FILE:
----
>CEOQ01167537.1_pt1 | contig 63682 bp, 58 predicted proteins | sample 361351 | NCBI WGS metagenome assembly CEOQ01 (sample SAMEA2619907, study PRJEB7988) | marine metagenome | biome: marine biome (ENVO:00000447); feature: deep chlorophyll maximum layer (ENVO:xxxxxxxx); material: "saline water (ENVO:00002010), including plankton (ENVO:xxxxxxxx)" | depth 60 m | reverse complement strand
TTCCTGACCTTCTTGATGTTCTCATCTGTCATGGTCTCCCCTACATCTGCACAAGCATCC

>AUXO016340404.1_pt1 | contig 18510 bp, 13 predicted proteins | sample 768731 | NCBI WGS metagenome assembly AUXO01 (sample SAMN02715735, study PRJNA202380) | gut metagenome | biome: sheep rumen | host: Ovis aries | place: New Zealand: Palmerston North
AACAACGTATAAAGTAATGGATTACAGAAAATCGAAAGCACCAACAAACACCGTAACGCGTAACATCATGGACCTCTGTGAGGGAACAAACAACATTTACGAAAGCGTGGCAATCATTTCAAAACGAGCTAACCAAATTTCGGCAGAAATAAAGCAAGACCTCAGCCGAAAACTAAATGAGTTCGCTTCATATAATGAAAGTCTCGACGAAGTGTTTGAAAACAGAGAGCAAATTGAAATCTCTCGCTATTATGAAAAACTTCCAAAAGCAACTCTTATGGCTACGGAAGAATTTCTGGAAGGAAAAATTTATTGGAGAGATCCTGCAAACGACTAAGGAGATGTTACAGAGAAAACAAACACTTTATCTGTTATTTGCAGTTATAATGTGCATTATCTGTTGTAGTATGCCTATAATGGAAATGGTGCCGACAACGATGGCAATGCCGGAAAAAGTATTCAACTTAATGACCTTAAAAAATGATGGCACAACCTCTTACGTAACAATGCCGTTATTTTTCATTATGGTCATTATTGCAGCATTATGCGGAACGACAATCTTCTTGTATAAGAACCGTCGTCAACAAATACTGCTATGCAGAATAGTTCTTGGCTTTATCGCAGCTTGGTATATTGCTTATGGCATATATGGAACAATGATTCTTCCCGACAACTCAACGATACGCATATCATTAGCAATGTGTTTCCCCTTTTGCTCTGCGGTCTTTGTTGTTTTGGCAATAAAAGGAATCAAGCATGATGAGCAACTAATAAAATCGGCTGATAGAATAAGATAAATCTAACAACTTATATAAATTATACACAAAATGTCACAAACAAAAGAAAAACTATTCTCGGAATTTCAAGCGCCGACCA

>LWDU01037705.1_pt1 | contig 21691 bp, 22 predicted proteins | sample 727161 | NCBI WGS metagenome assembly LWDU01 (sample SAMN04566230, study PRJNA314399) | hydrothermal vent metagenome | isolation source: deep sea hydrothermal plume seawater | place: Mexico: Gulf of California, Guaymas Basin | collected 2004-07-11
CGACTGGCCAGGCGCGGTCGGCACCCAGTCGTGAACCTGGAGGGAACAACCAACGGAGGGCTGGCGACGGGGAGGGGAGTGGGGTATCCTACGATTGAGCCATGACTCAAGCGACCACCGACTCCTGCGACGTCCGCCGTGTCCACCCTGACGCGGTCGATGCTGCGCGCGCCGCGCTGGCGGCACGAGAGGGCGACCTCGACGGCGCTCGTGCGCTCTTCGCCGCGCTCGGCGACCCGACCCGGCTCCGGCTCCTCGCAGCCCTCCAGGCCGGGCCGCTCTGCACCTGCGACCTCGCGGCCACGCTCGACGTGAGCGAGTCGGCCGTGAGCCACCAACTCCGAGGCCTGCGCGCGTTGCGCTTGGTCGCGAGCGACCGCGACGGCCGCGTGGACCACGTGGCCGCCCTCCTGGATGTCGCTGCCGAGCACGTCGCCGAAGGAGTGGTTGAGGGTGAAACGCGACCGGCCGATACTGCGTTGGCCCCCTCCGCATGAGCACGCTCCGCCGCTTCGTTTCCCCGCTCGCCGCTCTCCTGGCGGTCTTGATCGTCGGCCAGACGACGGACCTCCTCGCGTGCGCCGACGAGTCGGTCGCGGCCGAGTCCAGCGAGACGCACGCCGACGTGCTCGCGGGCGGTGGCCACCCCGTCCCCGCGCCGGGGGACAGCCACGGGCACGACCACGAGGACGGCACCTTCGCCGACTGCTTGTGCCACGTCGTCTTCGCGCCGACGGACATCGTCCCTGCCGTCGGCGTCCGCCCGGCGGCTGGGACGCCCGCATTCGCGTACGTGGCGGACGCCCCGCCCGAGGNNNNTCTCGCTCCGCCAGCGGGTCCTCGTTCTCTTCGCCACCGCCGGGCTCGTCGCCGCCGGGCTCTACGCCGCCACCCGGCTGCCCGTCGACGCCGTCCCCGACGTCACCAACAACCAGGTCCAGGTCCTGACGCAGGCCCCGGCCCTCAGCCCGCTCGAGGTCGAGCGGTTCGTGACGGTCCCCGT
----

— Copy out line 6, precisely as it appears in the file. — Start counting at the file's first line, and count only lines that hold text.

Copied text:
CGACTGGCCAGGCGCGGTCGGCACCCAGTCGTGAACCTGGAGGGAACAACCAACGGAGGGCTGGCGACGGGGAGGGGAGTGGGGTATCCTACGATTGAGCCATGACTCAAGCGACCACCGACTCCTGCGACGTCCGCCGTGTCCACCCTGACGCGGTCGATGCTGCGCGCGCCGCGCTGGCGGCACGAGAGGGCGACCTCGACGGCGCTCGTGCGCTCTTCGCCGCGCTCGGCGACCCGACCCGGCTCCGGCTCCTCGCAGCCCTCCAGGCCGGGCCGCTCTGCACCTGCGACCTCGCGGCCACGCTCGACGTGAGCGAGTCGGCCGTGAGCCACCAACTCCGAGGCCTGCGCGCGTTGCGCTTGGTCGCGAGCGACCGCGACGGCCGCGTGGACCACGTGGCCGCCCTCCTGGATGTCGCTGCCGAGCACGTCGCCGAAGGAGTGGTTGAGGGTGAAACGCGACCGGCCGATACTGCGTTGGCCCCCTCCGCATGAGCACGCTCCGCCGCTTCGTTTCCCCGCTCGCCGCTCTCCTGGCGGTCTTGATCGTCGGCCAGACGACGGACCTCCTCGCGTGCGCCGACGAGTCGGTCGCGGCCGAGTCCAGCGAGACGCACGCCGACGTGCTCGCGGGCGGTGGCCACCCCGTCCCCGCGCCGGGGGACAGCCACGGGCACGACCACGAGGACGGCACCTTCGCCGACTGCTTGTGCCACGTCGTCTTCGCGCCGACGGACATCGTCCCTGCCGTCGGCGTCCGCCCGGCGGCTGGGACGCCCGCATTCGCGTACGTGGCGGACGCCCCGCCCGAGGNNNNTCTCGCTCCGCCAGCGGGTCCTCGTTCTCTTCGCCACCGCCGGGCTCGTCGCCGCCGGGCTCTACGCCGCCACCCGGCTGCCCGTCGACGCCGTCCCCGACGTCACCAACAACCAGGTCCAGGTCCTGACGCAGGCCCCGGCCCTCAGCCCGCTCGAGGTCGAGCGGTTCGTGACGGTCCCCGT